Compliance Blog

Oct 16, 2015

Final RBC and HMDA Rules Unveiled

Written by Alicia Nealon, Director of Regulatory Affairs

While NAFCU has long championed coordination amongst the financial regulators, yesterday was not quite what we had in mind. (Note to self, drop footnote in future comment letters defining coordination to not include publishing 1300+ pages of regulations within 45 minutes of each other).  Nevertheless, the CFPB and NCUA finalized two major rulemakings on Thursday- RBC and HMDA.  To start your Friday morning off the regulatory way, NAFCU is going to give you a high-level summary of both (and a high five for when you make it through both sets of rules).


After much anticipation, the NCUA Board finalized its risk-based capital (RBC) rule yesterday.  The rule amends the agency's current regulations regarding prompt corrective action (PCA), makes the following key changes to Part 702:

  • Replaces the current risk-based net worth (RBNW) ratio with a new risk-based capital (RBC) ratio for federally insured natural person credit unions with over $100 million in assets;
  • Changes the definition of complex credit union, for the purposes of capital requirements, to include credit unions greater than $100 million in assets;
  • Establishes a risk-based capital ratio of 10 percent for well-capitalized credit unions;
  • Establishes a risk-based capital ratio of 8 percent for adequately-capitalized credit unions;
  • Revises existing risk weights to reflect recent changes made by other banking regulators under the Basel System;
  • Requires higher minimum levels of capital for credit unions with concentrations of assets in real estate loans, commercial loans or non-current loans; and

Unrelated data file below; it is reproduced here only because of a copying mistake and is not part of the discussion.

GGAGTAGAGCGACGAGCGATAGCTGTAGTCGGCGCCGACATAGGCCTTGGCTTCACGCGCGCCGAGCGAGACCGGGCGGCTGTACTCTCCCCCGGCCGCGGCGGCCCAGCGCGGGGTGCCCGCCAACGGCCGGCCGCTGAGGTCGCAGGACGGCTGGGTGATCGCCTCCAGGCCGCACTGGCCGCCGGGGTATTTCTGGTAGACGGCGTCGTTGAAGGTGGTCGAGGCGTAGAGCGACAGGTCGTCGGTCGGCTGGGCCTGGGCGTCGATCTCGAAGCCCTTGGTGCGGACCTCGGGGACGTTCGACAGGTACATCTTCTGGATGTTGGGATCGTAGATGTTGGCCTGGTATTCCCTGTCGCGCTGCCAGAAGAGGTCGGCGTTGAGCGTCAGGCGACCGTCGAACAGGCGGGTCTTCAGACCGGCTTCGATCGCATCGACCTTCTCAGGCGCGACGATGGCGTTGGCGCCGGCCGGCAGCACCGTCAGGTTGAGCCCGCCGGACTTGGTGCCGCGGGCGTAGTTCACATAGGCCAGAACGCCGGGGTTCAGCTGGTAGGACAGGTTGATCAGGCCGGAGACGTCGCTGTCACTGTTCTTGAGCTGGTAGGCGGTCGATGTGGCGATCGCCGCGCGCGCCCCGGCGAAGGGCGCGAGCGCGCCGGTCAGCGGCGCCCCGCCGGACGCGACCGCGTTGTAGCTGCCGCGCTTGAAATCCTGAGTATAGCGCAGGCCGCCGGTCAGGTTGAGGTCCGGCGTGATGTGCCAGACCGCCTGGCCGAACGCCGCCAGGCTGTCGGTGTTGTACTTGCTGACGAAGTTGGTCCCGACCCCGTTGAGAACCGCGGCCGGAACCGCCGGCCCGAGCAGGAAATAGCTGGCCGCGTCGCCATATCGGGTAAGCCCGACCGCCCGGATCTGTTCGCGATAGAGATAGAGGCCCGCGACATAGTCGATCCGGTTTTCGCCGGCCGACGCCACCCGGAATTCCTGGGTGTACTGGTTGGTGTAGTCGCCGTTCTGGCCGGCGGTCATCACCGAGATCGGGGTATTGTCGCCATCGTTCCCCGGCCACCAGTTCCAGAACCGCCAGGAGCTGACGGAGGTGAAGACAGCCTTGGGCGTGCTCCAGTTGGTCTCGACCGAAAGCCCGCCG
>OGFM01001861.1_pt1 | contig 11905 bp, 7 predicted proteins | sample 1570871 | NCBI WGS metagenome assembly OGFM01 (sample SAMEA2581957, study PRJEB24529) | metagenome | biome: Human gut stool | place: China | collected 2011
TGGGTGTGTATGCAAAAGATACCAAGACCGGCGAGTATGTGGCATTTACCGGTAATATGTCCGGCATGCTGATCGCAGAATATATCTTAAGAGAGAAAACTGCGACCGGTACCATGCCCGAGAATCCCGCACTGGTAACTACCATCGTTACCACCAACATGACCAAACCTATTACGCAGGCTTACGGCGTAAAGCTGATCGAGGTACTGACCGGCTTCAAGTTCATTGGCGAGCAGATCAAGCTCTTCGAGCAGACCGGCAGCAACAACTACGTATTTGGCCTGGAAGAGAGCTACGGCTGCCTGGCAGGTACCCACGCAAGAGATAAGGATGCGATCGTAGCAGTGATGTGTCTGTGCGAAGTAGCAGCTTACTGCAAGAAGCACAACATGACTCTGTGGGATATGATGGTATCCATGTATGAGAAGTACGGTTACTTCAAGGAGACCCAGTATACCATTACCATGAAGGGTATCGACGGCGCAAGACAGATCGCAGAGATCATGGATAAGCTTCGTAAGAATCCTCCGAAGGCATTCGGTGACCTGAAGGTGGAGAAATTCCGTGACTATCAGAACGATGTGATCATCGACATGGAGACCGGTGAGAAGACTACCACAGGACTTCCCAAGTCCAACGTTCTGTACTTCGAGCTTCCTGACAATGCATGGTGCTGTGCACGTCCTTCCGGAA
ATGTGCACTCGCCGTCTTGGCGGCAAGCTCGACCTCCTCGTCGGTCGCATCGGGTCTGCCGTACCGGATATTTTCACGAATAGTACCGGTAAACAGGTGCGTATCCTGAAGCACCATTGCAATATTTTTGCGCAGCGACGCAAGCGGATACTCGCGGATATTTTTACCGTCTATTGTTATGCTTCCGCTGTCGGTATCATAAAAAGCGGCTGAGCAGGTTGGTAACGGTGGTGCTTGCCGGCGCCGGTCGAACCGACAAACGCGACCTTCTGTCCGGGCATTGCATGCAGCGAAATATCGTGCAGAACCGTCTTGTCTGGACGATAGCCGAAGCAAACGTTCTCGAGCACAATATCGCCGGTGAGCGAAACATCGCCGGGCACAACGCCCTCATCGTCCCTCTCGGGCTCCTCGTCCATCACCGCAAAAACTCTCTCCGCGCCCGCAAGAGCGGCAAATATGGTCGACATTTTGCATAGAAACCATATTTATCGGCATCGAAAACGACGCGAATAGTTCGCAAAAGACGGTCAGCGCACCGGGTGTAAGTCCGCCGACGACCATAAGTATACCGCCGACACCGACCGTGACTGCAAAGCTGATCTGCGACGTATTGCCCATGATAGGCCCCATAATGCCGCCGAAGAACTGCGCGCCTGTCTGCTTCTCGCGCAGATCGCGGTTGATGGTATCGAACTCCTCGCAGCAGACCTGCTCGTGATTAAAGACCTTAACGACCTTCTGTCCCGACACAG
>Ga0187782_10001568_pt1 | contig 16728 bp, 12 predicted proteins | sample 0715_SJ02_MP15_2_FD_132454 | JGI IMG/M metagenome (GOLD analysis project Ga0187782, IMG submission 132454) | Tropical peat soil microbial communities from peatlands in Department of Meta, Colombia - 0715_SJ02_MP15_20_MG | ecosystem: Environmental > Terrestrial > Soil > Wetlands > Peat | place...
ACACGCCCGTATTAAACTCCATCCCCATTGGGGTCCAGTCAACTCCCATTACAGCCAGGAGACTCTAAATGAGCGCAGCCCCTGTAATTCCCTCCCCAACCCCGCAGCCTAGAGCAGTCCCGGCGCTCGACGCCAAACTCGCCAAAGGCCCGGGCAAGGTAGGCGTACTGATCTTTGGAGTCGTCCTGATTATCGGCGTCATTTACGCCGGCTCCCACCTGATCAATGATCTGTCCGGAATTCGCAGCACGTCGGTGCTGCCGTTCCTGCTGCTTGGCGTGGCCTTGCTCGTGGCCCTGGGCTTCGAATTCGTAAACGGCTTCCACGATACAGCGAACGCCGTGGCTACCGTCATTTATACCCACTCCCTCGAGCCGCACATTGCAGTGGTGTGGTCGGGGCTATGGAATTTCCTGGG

• Sets forth how NCUA, through its supervisory authority, can address a credit union that does not hold capital that is commensurate with its risk.

These changes are effective on January 1, 2019.

Since the NCUA Board initially proposed RBC in January 2014, NAFCU and our member credit unions have continually advocated for significant changes. This final rule includes the following key changes:

  • Removes Individual Minimum Capital Requirement;
  • Removes interest rate risk (IRR) from consideration in the RBC calculation;
  • Raises the threshold for determining complex credit union, for the purposes of capital requirements, from $50 million to $100 million in assets;
  • Drops the 1.25 percent Allowance for Loan and Lease Losses (ALLL) cap from the risk-based capital ratio numerator;
  • Revises a number of risk-weights, including those for Member Business Loans, CUSOs, corporate credit unions, real estate loans and investments; and
  • Provides for an extended implementation period until January 1, 2019.
  • Incorporates a Non-Significant Equity Exposure risk-weight of 100 percent for non-consolidated investments in CUSOs, perpetual paid in corporate capital, among other, when the total of equity exposures is less than 10 percent of the credit union's capital elements of the risk-based capital numerator;